When I was an entomology student, I learned that flies in the family Syrphidae are called “hover flies,” due to their habit of hovering in front of flowers, and that the larvae are predators of aphids. As is the case for nearly every other group of insects, I now know that there are exceptions–often many—to the typical rule, and the fly shown in the above photograph is a perfect example of such. Being a beetle-man (and a wood-boring beetle-man, at that), I don’t generally notice flies unless there is something unusual about them. This fly was seen last summer at Sam A. Baker State Park in southeastern Missouri on the trunk of a very large, recently wind-thrown mockernut hickory (Carya alba) tree. I had never seen a fly quite like this before, but everything about it suggested an intimate association with dead wood, including its relatively large, hulking, black form and the way it repeated returned to and landed on the trunk of the dead tree each time I disturbed it. It instantly made me think of robber flies in the subfamily Laphriinae, which includes Andrenosoma fulvicaudum and many species of Laphria that, as larvae, tunnel through dead and decaying wood where they prey upon the larvae of wood-boring beetles. While it was quite obvious that the fly in the photo was not a robber fly, imagine my surprise when I eventually determined it to be a member of the family Syrphidae. For now I’ve provisionally settled on the genus Chalcosyrphus, although it lacks the steely blue cast exhibited by the only all-black species of the genus—C. chalybeus—shown on BugGuide. Another species, C. piger, looks very similar but seems always to have some red on the abdomen, which this individual definitely lacks. Perhaps the related genus Xylota is also a possibility, although the “gestalt” does not seem to quite match that of any shown on BugGuide. Most interesting for me are the distinctly enlarged and toothed metafemora, which along with the correspondingly curved tibiae suggest some predatory function, but the literature that I have seen makes no mention of such, but rather that the adults feed on pollen. My hunch about its association with dead wood does seem to be true, although it now seems the larvae are saprophages rather than predators within the wood, as I first imagined.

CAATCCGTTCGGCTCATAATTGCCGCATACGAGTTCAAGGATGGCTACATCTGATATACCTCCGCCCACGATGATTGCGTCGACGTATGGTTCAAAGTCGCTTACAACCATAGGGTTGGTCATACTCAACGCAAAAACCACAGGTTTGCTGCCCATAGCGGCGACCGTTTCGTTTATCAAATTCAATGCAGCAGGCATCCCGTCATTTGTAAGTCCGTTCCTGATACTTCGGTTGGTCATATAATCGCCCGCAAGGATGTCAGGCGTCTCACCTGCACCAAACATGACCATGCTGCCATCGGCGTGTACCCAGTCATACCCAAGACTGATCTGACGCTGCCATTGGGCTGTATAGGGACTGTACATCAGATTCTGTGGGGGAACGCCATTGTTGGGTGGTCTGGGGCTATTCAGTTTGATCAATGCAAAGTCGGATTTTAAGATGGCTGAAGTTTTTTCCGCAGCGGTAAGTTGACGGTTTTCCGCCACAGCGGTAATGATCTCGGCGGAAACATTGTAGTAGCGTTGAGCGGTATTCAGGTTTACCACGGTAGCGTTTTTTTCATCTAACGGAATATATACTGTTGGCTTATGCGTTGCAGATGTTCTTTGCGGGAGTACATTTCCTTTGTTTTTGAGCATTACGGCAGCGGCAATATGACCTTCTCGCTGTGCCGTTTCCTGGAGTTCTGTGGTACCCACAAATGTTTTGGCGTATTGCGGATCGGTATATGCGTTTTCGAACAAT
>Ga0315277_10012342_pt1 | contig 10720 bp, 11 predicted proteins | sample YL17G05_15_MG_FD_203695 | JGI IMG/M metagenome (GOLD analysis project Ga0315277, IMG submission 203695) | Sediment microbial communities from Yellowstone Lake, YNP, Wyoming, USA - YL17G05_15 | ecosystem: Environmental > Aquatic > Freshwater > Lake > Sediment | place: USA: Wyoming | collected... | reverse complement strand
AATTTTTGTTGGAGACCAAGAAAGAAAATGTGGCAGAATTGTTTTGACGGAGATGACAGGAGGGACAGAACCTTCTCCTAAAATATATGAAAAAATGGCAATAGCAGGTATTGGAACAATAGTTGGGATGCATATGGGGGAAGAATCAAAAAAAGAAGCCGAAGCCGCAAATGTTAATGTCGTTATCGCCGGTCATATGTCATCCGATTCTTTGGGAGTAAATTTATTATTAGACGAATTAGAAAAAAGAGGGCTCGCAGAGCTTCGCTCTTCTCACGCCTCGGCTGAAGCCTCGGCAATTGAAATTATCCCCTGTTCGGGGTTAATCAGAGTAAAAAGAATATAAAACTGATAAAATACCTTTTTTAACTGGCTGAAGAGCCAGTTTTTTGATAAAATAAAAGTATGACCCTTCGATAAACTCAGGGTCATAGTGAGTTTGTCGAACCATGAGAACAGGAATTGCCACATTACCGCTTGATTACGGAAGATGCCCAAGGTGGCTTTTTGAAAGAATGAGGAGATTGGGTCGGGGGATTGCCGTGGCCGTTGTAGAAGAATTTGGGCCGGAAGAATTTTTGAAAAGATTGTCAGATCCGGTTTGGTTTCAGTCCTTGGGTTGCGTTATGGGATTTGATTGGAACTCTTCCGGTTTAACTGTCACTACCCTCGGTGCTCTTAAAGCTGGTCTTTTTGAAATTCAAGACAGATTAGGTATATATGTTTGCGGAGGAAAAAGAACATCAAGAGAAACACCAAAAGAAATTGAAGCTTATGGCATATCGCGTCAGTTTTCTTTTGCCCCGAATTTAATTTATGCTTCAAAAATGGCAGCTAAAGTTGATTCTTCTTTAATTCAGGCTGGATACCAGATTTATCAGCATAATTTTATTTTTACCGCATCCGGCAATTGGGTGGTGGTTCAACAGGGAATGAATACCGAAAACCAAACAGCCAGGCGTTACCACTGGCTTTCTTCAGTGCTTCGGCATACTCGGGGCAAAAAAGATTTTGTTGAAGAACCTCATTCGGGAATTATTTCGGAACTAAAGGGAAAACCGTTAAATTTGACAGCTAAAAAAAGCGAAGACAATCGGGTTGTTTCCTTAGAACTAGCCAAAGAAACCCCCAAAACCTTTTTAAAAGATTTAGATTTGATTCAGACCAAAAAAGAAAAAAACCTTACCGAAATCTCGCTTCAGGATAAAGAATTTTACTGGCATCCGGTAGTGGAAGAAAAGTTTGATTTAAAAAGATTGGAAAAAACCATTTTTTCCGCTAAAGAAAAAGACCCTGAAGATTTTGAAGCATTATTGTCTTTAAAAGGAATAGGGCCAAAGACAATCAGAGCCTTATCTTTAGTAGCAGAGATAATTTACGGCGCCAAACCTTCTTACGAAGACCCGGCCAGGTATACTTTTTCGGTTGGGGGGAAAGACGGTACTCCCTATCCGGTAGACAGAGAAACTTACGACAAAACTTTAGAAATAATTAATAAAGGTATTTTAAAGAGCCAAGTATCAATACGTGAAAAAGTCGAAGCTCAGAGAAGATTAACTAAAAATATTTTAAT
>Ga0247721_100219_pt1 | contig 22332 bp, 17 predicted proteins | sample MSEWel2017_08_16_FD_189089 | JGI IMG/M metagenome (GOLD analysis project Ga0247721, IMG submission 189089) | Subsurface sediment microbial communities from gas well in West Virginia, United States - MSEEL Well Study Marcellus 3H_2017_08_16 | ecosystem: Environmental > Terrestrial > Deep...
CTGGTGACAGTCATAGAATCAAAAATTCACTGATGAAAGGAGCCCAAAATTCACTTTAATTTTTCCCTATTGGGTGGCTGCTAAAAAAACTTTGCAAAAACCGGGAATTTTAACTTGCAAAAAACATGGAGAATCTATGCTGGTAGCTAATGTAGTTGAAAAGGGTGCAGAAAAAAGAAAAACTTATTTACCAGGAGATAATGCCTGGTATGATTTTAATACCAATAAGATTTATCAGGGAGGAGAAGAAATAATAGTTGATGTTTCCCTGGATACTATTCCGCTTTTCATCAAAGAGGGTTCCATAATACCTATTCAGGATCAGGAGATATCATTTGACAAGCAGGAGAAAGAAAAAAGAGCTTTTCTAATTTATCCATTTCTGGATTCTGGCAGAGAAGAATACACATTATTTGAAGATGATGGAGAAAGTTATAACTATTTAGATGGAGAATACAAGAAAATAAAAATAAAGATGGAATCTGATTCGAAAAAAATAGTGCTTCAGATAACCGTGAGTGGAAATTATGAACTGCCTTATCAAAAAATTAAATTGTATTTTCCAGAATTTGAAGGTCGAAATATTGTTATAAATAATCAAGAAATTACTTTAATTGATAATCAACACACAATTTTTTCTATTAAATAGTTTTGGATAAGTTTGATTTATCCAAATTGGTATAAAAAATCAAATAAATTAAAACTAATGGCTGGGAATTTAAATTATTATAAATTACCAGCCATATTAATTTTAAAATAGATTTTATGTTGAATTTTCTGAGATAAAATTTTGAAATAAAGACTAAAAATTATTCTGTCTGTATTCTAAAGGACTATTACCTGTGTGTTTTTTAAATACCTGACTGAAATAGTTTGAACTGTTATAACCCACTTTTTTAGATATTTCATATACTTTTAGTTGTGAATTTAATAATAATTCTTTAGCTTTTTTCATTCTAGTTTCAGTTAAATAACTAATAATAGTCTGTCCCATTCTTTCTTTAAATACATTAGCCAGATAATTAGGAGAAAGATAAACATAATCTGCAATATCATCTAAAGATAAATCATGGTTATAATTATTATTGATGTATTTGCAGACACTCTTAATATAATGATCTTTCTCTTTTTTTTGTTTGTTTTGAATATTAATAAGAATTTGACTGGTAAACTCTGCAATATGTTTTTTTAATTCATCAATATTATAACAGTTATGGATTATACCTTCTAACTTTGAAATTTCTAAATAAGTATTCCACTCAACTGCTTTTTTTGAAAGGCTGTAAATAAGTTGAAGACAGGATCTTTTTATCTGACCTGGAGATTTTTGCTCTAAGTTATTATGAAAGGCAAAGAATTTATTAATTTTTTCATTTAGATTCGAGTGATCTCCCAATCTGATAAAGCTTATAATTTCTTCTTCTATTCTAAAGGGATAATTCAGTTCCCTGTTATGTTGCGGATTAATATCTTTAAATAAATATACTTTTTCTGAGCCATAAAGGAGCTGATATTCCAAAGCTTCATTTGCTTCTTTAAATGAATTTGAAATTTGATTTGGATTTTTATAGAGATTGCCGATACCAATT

Copyright © Ted C. MacRae 2012
5 thoughts on “T.G.I.Flyday – Chalcosyrphus?”
Nice. In NC I’ve seen C. piger (males, presumably) making those flights off of sun-lit rocks as well as my deck railing. A form of hill-topping?
I’m not sure how to tell Xylota from Chalcosyrphus. Both seem to have spines on the metafemora, but maybe in Chalcosyrphus, a few are much longer? (Some images on BG seem to show this difference.) Thought I saw a key or BugGuide comment differentiating them somewhere, but can’t find it now. BugGuide flies could always use work, especially adding keys to guide pages. A great project for retired entomologists, perhaps!
Some of the references I found distinguished Xylota and Chalcosyrphus by the bare (former) or pubescent (latter) metasternum, which isn’t visible in this or any of the other photos I have. I’m happy with having gotten as far as possible on my own.
I hope a fly guy can offer some insight into the purpose of those spiny metafemora – perhaps a sexual function?
My son loves your blog! He’s a budding entomologist… 🙂
This is by far my favorite comment in the past month! You also seem like a mom who encourages his interests, so kudos to you as well…
Well thanks! He loves bugs and being outside – He’s been fascinated with them since he was a tiny tot.